Russia War Crimes Diary – Ukraine edition 19
As Russia’s bloody war against Ukraine grinds on, Kyiv is preparing to launch a much-anticipated counteroffensive against Moscow’s invading forces.
How effective Ukraine’s spring offensive will be in curbing Russian aggression, however, may depend on whether promises from Kyiv’s Western partners have been fulfilled in supplying enough weapons and other military hardware to the war-torn country.
Earlier in April, the two warring nations agreed to a prisoner swap of more than 200 soldiers in total, signalling rare cooperation between Kyiv and Moscow. Since the war started, Ukraine has returned home more than 2,200 of its soldiers from Russian captivity.
Meanwhile, atrocities are still being carried out, and those committing human rights violations, including forced displacement, physical abuse, and other crimes against civilians must be held accountable.
This is where international organizations, law enforcement agencies, volunteers, and journalists are stepping up, as they continue to collect evidence of war crimes to bring those responsible to justice.
Survivors, witnesses of Mariupol theatre bomb recall that deadly day
In mid-March last year, just weeks after Russian forces rolled into Ukraine, Moscow’s forces dropped a bomb on the large drama theatre in the eastern city of Mariupol, where hundreds of citizens had taken shelter in an attempt to escape Russia’s attacks. At the time, the theatre was the largest such shelter in the besieged city for civilians, when the aviation bombardment unleashed a deadly fire, collapsing the structure’s roof. At least 300 people were killed in the brutal attack, according to Ukrainian authorities.
“There was a woman there, I understand her son was under the rubble. She was just tearing her hair out,” Maria, who says she witnessed the bombing, told reporters at Suspilne.News. Russia denied that it intentionally bombed the theatre.
Journalists at the Suspilne.News spoke to people who took shelter in the theater that day, on March 16 last year.
- You can read more stories of witnesses here.
Russian accused of war crime for serial raping of Ukrainian woman
During the Russian occupation of Ukraine’s southern Kherson region, a Russian soldier moved into the house of a Ukrainian woman, and for four months – between April to August last year – he repeatedly raped her and threatened to kill her young son, according to Ukrainian prosecutors.
The accused Russian soldier, whose charges amount to war crimes, also threatened to bring other Russian military personnel to her village to abuse her. Using social media, journalists at Slidstvo.info journalists say they identified the suspect. You can read more about this case, here.
Investigation: Russian air strikes in Mykolaiv a “war crime”
Researchers at Truth Hounds have conducted an investigation alongside Ukrainian authorities that looked into Russian airstrikes on two civilian buildings – a hotel and a psychiatric hospital in the city of Mykolaiv.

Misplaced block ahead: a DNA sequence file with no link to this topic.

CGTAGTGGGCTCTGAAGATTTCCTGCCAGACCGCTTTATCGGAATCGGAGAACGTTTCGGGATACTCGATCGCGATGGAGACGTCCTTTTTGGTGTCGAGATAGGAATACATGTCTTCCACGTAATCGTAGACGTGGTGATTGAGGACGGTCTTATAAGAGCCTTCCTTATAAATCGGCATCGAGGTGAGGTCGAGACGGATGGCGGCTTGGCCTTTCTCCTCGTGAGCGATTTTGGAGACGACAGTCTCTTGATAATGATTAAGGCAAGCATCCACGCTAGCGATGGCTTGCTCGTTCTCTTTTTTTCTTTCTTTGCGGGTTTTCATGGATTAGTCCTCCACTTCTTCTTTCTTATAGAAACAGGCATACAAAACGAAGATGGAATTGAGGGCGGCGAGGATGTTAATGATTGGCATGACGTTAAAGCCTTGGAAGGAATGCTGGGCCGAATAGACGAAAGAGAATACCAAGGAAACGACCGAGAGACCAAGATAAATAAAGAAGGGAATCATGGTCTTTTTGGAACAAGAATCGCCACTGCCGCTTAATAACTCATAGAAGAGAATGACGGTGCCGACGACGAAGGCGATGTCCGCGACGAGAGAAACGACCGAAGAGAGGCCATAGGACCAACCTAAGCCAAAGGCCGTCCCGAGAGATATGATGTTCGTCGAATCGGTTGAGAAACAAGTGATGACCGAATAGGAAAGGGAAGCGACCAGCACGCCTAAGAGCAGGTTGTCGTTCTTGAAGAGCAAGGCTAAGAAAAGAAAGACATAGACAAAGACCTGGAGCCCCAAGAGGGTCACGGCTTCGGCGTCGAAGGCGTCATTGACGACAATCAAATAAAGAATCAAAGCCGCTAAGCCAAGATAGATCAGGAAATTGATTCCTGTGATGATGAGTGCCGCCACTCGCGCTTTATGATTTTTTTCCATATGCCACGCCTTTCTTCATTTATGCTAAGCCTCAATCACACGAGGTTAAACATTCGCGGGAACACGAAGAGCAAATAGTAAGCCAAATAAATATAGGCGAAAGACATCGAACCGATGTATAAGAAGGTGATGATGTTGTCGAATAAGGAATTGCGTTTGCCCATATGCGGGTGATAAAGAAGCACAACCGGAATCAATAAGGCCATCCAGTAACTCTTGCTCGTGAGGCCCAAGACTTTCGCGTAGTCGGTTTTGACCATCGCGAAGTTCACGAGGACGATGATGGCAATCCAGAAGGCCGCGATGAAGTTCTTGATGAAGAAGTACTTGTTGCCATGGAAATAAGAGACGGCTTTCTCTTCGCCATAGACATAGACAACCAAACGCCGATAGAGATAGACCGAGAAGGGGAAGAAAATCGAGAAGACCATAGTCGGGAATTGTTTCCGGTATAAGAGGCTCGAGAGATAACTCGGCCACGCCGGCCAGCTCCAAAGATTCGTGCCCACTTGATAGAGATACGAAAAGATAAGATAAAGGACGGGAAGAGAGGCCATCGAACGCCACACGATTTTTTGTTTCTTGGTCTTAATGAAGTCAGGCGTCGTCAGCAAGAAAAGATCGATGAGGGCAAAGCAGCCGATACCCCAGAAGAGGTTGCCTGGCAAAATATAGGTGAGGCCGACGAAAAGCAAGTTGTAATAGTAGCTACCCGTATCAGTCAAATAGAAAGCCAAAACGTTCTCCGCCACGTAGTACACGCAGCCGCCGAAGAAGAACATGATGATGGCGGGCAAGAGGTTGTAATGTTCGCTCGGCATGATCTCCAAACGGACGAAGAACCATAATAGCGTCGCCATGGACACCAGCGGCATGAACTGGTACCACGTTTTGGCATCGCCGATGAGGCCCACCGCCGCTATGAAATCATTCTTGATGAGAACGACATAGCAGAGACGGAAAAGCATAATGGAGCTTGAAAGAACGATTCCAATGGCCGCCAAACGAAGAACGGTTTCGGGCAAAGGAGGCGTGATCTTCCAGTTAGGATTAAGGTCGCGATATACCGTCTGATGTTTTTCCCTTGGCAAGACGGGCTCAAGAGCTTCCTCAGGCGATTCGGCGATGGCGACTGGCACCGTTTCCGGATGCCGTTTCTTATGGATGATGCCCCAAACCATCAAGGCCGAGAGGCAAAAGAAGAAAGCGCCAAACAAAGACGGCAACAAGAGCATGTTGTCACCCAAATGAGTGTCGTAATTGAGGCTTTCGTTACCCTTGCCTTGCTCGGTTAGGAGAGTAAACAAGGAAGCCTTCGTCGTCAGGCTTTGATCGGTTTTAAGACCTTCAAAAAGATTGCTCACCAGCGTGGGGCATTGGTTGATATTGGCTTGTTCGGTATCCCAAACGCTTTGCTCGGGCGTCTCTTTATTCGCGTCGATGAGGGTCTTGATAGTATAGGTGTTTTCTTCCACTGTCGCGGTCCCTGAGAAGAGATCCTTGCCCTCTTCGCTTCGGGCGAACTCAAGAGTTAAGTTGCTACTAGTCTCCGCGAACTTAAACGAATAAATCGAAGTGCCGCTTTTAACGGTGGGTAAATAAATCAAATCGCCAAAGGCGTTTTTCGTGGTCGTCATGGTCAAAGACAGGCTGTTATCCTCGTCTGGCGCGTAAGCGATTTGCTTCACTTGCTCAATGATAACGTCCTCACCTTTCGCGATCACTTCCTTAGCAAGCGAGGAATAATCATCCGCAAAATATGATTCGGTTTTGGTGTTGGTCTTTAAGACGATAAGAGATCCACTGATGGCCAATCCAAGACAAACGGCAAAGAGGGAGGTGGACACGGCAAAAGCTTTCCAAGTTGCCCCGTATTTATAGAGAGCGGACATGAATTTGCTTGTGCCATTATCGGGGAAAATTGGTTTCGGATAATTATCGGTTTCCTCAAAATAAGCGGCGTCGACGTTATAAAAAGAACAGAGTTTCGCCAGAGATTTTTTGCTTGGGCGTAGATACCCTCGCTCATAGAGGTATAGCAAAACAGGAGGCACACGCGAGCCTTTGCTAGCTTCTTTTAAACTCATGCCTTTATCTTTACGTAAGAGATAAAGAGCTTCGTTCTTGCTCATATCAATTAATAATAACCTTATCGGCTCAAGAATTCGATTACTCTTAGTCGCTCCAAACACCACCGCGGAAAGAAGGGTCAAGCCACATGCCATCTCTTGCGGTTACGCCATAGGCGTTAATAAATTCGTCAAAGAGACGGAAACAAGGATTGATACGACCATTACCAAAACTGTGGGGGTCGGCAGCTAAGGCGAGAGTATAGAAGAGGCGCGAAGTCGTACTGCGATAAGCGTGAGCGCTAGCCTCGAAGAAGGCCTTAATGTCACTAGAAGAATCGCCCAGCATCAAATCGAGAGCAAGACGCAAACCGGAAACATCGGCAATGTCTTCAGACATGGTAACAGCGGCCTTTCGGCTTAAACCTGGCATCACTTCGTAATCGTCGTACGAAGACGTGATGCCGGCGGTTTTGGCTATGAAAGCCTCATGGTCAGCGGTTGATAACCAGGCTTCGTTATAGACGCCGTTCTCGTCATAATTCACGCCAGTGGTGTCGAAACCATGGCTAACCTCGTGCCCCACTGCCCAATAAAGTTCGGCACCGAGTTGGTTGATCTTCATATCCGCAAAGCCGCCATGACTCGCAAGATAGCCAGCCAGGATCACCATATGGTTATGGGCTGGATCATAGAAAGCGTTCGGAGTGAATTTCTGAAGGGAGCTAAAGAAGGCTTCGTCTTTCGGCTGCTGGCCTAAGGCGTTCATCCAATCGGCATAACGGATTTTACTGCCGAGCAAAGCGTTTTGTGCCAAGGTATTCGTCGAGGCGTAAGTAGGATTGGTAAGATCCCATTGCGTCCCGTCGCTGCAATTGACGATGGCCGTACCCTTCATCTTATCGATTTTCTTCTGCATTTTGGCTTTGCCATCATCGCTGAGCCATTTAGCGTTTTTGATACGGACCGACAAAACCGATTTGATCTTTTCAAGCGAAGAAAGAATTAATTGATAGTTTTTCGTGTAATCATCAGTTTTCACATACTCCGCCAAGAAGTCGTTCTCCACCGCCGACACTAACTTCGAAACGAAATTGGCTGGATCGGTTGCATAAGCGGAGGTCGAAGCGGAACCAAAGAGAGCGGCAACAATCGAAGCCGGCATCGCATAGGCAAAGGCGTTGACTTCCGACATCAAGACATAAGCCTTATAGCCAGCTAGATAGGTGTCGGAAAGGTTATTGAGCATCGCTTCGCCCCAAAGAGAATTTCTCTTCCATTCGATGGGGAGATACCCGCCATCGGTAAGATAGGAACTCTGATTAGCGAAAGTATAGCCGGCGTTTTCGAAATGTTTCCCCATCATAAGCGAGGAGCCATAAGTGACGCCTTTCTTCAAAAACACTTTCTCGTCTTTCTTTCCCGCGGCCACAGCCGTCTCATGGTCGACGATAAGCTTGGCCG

The joint investigation into the aerial bombs dropped in March last year in Mykolaiv, was conducted alongside Ukraine’s National Police and the Regional Prosecutor’s Office. Using information collected at the scene and open-source data, they determined “that this attack featured all of the characteristics of a war crime,” and claim to have identified the perpetrators.
Experts analyzed a series of images, examined the scene of the incident, and identified the type of ammunition and military equipment that was likely used in the aerial strike.
- You can read the full investigation, here.
Russian terror, war crime committed in small Ukrainian village
Journalists have published an investigation into an alleged war crime committed by Russian soldiers in Ukraine’s southern Kherson region, where six civilian men were reportedly executed and a young girl subsequently died as the perpetrators tried to cover up their crime.
The bodies of the men, who were aged between 22 and 47, were discovered by locals in the small village of Pravdyne with their hands and feet bound, and their eyes blindfolded. Bullet wounds were also discovered on the victims after their bodies were exhumed from a house.
The Center for Journalistic Investigations reports that after the Russians killed the six men, who all worked as security guards at a local agricultural business, they tried to cover their crime by blowing up a house where the bodies were kept. But a young girl died as a result.
- You can read their full report, here.
Systematic abuse carried out by Russian forces occupying Ukraine
Journalists at The Atlantic, a U.S. publication, wrote a lengthy article that highlights how Russian forces in the southern Ukrainian village of Stara Zburyivka committed widespread, systematic abuse and violence against the residents there.
The article, which is based on accounts compiled by The Reckoning Project, which is researching and collecting evidence of Russia’s war crimes in Ukraine, uses stories from the project to shine a light on the grim treatment Ukrainians are being subjected to.
Viktor Maruniak, the mayor of the southern town, was captured by Russians who subjected him to various forms of torture. As well as choking him unconscious, his captives also wired his fingers to electricity, and threatened him to harm him while he languished in a torture chamber.
Maruniak’s treatment, however, is not unique. Such ill-treatment is part of a larger pattern of systemic mistreatment and abuse towards Ukrainian civilians. The Reckoning Project has interviewed many people who have suffered under Russia’s occupation, many of whom are afraid to give their names because they worry about repercussions.
- You can read the stories of Ukrainians under occupation here.
Edited by Stephen McGrath
source: National Police of Ukraine (Sloviansk, Donetsk region)
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